26 Sep 2012

The Lewis Dot Structure(s) of Nitryl Fluoride

In-Class Activity

Submitted by Sheila Smith, University of Michigan- Dearborn
Categories
Description: 

This is the In Class Activity that I use to review the concepts of Lewis Dot Structures, LDS, (connectivity, resonance, formal charges, etc.) learned in General Chemistry and to introduce new ideas of resonance contributions to the character of the molecule.  The question itself is apparently very simple, but the discussion that it produces can be quite rich and brings in both new and old ideas of LDS, providing both a good review and a good segue into advanced ideas of Lewis Dot Structures.

Learning Goals: 
  • A student should be able to predict the connectivity of a Lewis Dot structure based on a formula; largely, this involves choosing the appropriate atom as the central atom based on electronegativity trends.
  • A student should be able to draw/choose the best LDS for a molecule based on the ideas of formal charges.
  • A student should be able to draw resonance structures for the LDS of a molecule , including less favorable structures, but eliminating any impossible/illegal structures  (This is the first difference between what I do in Gen Chem and what I do with my sophomores/juniors; I want my students to draw all possible resonance structures, even those that are unfavorable and would therefore have been ruled out in Gen Chem; this requires the students also to differentiate between what is only poor, e.g. a structure with an unsatisfied octet, and what is actually not allowed, e.g, a structure with five bonds to nitrogen)
  • A student should be able to rank the relative favorability/stability of the various resonance structures available to a particular compound.
  • A student should be able to write a representative equation showing the relative contributions of all of the possible resonance (This is the "new" idea" that I am introducing at the sophomore/junior level; it is not expected that students get this far on their own in the In Class Activity, but some students who have been reading ahead may approach this)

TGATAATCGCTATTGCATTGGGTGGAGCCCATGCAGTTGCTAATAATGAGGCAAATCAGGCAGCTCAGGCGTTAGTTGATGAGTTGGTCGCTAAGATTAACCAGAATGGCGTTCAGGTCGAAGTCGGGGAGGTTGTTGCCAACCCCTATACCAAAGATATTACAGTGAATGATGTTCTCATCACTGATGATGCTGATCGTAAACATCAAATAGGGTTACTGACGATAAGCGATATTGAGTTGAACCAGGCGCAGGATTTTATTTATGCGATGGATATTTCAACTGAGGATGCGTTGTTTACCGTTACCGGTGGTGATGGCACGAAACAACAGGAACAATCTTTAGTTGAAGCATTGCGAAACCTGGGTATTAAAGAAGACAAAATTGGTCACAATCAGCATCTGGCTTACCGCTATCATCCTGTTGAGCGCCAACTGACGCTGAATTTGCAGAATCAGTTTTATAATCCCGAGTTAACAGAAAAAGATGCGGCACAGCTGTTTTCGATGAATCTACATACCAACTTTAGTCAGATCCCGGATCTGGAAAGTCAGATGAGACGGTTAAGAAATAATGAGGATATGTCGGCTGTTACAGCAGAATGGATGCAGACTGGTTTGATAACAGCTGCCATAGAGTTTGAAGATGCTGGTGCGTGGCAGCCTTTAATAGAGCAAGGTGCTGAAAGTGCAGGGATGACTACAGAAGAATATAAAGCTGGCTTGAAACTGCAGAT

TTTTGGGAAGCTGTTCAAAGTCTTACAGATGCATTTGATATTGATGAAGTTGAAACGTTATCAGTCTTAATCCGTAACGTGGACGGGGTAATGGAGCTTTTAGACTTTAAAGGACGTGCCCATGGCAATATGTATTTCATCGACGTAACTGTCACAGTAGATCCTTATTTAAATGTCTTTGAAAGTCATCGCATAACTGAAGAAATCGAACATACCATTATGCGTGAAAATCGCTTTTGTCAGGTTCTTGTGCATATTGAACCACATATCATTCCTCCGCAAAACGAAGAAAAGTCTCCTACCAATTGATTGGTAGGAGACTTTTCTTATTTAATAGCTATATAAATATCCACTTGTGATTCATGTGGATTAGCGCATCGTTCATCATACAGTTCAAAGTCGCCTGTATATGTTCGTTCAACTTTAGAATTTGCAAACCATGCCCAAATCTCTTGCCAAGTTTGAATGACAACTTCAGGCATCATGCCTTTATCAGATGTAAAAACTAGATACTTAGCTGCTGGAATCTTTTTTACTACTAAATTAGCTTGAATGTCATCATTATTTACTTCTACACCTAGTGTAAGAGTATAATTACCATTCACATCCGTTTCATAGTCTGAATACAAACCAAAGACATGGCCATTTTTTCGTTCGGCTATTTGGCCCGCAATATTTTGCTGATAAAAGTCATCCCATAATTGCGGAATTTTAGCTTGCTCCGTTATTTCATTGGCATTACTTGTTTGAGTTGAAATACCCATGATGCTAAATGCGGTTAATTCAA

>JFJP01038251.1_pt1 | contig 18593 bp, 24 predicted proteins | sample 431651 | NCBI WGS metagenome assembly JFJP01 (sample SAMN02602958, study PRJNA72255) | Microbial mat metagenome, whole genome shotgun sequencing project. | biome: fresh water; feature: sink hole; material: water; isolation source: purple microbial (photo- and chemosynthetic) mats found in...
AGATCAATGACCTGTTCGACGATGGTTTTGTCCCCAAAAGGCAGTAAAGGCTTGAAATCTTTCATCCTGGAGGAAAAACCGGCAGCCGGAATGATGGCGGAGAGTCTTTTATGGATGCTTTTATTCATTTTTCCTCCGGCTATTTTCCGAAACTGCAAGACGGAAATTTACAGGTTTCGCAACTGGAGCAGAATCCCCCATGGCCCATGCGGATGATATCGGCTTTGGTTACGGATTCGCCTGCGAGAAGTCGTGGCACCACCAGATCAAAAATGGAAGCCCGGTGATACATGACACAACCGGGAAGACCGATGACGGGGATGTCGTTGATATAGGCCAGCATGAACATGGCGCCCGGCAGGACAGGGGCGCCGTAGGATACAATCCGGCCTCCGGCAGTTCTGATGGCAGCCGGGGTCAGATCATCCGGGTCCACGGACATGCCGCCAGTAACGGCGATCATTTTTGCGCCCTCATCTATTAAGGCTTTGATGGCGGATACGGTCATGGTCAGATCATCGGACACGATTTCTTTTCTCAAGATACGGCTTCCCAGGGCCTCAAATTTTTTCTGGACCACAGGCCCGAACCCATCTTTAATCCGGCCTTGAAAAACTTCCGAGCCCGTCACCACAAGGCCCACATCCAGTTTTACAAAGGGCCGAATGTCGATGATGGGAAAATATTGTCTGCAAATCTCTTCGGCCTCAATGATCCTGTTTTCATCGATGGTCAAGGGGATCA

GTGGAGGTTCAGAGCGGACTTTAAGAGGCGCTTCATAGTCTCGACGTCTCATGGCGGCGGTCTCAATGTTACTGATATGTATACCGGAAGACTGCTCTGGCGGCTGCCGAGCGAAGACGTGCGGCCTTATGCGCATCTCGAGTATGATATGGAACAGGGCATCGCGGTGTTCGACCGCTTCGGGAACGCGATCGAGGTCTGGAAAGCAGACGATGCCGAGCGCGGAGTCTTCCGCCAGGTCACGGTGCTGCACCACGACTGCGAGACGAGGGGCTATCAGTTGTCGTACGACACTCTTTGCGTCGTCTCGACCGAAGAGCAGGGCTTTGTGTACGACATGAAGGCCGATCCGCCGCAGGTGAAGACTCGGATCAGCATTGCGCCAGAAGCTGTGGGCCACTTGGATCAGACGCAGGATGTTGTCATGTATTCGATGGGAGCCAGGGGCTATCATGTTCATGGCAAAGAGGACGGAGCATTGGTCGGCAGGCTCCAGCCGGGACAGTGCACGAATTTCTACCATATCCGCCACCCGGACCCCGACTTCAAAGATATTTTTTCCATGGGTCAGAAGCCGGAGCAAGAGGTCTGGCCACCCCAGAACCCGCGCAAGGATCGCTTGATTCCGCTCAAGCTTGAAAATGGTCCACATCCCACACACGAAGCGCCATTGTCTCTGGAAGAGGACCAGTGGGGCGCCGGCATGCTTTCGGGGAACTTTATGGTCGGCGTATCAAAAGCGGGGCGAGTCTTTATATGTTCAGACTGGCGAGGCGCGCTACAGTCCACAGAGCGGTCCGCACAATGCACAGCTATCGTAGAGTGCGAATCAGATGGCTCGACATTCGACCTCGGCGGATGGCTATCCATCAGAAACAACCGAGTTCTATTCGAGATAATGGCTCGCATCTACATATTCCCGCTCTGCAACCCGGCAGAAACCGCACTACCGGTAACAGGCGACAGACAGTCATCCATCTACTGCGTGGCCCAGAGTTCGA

Equipment needs: 

A Periodic Table

Implementation Notes: 

I do this In Class Activity in my sophomore/junior level inorganic (Descriptive) course before I ever say a word about Lewis Dot Structures.  I gave the students about 8 minutes to work on this activity individually.   I had the students change writing utensils after their initial independent work, so that I could see what they had gotten on their own before the group discussion.  But I allowed them (expected them) to correct their work and add to it as we discussed the problem as a group.  Collecting this data allows an assessment of what the level of recall of this material was on the part of the students, but also allowed me to see a flaw in the way that I framed the question, which I will correct in future uses of the assignment, and which I discuss on my answer key.

Time Required: 
30 minutes of total class time, individual and group discussion
Evaluation
Evaluation Methods: 

I assess this in two ways: 

  • I collect the handouts to see the initial individual responses of the students.  Since this is an In Class Activity, students know that they are graded based on participation, and can therefore be trusted not to change their answers.  This assessment gives me an understaning of their backgrounds and recall of  Lewis Dot Structures from Gen Chem.  (It also led to the discovery of an interesting twist that I had not anticipated).
  • I give a similar question on an upcoming exam with a different molecule.

 

 

Evaluation Results: 

A detailed description of the student responses is given in the key, but I was shocked by how poorly students performed on the simple LDS drawing. I was most surprised that 8 of 18 gave an unexpected connectivity that I had not considered. 

Creative Commons License: 
Creative Commons Licence

Comments

I was so intrigued by this problem that I had to know what my students would do for it, but since I am not lecturing right now, I gave an ungraded "pop quiz" at the start of my two lab sections this week. All I asked them to do is "draw the complete Lewis Structure of NO2F;" I did not imply the connectivity.